Impact and characteristics of quality of life in Japanese patients with multiple sclerosis

Hiromi Kikuchi, Nobuhiro Mifune, Masaaki Niino, Sadayoshi Ohbu, Jun Ichi Kira, Tatsuo Kohriyama, Kohei Ota, Masami Tanaka, Hirofumi Ochi, Shunya Nakane, Masaji Maezawa, Seiji Kikuchi

Research output: Contribution to journalArticlepeer-review

18 Citations (Scopus)

Abstract

Purpose: To evaluate health-related quality of life (HRQOL) in Japanese patients with multiple sclerosis (MS) and investigate associations between the results of these QOL assessments and disease severity. Methods: One-hundred sixty-three Japanese MS patients completed a questionnaire battery comprising the Functional Assessment of MS (FAMS), the Nottingham Adjustment Scale-Japanese version (NAS-J), and the European QOL scale (EQ-5D). Additional five factors affecting QOL as identified by MS patients in a focus group interview were also investigated: employment status, change of income, availability of disease information, communication with medical staff, and care received. Disease severity was determined using the Expanded Disability Status Scale (EDSS). Results: There was a strong negative correlation of the subscale scores for mobility, symptoms, emotional well-being, thinking and fatigue, and additional concerns on the FAMS with EDSS score. For the NAS-J, only acceptance of the condition was correlated with disease severity. Among the five additional aspects of the condition identified by patients, employment status, income, and disease information were shown to be important for maintaining QOL in patients with MS. Conclusions: Support for finding employment and having increased or maintained household income and readily available information about the disease contribute to improving QOL in Japanese MS patients.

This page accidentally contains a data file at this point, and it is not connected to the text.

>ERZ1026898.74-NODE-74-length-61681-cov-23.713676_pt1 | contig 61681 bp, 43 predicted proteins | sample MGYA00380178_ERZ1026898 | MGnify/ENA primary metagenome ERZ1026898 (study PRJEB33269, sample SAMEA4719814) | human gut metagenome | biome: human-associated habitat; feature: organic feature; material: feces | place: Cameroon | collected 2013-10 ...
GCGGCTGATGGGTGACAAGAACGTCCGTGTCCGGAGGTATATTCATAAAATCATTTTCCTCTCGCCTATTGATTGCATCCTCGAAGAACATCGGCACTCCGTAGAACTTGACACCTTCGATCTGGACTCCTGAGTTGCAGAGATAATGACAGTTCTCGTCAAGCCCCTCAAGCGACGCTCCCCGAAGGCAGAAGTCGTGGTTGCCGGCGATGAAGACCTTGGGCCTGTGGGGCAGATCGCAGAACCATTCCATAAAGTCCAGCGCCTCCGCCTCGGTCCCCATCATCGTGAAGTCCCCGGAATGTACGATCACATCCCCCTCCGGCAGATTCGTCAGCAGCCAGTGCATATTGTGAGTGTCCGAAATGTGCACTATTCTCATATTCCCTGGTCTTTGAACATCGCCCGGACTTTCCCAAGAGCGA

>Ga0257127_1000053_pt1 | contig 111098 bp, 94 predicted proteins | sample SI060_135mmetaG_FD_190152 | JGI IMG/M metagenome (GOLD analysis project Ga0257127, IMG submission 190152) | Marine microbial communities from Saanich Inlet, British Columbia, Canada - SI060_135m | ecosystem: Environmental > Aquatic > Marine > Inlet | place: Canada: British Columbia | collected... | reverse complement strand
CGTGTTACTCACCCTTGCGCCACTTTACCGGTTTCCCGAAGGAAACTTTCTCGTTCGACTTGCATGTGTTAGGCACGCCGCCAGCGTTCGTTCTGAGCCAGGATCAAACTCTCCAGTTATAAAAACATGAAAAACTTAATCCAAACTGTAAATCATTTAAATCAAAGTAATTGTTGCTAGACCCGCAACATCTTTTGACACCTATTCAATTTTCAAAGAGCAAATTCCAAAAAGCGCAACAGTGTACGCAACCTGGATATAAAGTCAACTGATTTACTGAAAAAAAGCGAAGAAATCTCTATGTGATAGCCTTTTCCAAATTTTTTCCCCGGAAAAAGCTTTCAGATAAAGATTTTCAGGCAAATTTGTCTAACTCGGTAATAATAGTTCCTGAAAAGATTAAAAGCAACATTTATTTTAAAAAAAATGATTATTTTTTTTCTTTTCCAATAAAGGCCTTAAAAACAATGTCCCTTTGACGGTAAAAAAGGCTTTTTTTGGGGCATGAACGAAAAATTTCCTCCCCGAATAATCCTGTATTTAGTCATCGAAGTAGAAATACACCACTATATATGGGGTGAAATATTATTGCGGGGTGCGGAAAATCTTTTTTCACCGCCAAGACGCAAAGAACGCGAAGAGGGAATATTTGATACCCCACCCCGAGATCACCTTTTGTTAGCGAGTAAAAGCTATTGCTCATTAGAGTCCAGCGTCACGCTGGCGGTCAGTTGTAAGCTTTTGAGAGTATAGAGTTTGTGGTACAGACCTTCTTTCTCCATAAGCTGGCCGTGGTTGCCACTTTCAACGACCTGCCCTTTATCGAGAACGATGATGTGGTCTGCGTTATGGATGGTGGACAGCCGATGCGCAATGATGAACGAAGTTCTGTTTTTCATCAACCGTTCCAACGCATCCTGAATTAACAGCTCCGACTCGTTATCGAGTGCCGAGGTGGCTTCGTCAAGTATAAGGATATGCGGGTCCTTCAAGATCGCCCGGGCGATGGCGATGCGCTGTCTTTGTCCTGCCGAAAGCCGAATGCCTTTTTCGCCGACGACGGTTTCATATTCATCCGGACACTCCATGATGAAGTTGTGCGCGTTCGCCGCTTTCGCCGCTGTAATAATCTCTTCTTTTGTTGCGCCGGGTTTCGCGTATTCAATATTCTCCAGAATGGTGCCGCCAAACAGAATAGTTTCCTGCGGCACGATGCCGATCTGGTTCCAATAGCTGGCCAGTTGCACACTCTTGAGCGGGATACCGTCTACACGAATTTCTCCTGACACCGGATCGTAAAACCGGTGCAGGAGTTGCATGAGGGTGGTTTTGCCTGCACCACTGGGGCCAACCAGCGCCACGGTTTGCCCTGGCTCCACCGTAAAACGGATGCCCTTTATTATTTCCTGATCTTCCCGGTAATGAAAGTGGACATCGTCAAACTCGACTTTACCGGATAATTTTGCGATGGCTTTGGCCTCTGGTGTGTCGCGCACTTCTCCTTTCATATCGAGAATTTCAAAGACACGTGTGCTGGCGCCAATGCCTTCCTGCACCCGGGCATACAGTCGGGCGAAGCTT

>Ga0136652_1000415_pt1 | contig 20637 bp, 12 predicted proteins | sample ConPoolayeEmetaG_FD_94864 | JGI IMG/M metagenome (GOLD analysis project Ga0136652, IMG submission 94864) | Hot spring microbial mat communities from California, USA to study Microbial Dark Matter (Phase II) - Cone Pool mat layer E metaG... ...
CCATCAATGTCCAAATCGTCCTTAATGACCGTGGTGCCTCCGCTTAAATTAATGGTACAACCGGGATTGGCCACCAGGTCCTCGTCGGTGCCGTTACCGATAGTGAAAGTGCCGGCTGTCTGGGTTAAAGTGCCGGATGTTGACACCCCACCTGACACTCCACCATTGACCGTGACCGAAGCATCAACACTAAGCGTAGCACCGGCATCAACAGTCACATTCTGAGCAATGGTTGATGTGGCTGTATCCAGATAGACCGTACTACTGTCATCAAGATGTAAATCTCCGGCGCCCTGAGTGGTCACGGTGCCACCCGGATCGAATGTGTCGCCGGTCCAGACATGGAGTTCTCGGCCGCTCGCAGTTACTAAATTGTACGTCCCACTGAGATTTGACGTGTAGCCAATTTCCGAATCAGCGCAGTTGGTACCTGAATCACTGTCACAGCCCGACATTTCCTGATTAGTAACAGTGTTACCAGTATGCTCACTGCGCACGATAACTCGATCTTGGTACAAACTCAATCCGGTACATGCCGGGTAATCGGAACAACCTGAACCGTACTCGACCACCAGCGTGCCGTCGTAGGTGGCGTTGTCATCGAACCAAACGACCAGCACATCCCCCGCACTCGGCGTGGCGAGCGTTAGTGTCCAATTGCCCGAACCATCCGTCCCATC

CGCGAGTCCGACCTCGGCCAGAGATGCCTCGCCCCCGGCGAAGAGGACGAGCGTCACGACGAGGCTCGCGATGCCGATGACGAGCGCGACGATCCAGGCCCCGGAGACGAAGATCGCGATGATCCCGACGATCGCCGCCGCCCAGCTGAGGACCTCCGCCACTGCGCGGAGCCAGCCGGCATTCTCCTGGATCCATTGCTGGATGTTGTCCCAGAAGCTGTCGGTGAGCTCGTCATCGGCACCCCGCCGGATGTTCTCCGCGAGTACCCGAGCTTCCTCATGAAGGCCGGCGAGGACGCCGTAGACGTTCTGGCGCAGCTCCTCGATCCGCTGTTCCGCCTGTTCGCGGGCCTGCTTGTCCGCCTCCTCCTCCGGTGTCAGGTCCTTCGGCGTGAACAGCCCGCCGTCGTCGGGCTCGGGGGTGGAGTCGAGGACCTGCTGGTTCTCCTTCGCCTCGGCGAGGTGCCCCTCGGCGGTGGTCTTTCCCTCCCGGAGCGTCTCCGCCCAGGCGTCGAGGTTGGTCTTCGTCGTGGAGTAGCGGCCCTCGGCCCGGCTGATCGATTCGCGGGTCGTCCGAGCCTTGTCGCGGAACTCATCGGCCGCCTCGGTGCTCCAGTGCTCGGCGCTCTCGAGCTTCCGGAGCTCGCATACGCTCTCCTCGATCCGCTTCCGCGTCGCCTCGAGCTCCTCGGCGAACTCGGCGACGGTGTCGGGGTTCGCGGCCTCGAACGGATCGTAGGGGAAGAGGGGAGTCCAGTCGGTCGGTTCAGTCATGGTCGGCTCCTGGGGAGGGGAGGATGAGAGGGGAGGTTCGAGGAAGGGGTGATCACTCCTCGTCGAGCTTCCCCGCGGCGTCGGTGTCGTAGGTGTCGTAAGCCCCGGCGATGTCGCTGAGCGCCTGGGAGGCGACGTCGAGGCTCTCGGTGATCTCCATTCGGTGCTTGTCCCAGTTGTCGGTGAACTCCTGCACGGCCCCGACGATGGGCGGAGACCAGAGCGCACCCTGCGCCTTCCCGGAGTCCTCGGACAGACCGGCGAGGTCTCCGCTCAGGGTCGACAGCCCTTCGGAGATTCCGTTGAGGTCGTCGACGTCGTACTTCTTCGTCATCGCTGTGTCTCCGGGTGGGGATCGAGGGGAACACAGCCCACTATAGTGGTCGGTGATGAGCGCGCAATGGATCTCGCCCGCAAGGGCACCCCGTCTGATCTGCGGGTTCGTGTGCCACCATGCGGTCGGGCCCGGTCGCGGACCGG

Original languageEnglish
Pages (from-to)119-131
Number of pages13
JournalQuality of Life Research
Volume20
Issue number1
DOIs
Publication statusPublished - Feb 2011

All Science Journal Classification (ASJC) codes

  • Public Health, Environmental and Occupational Health

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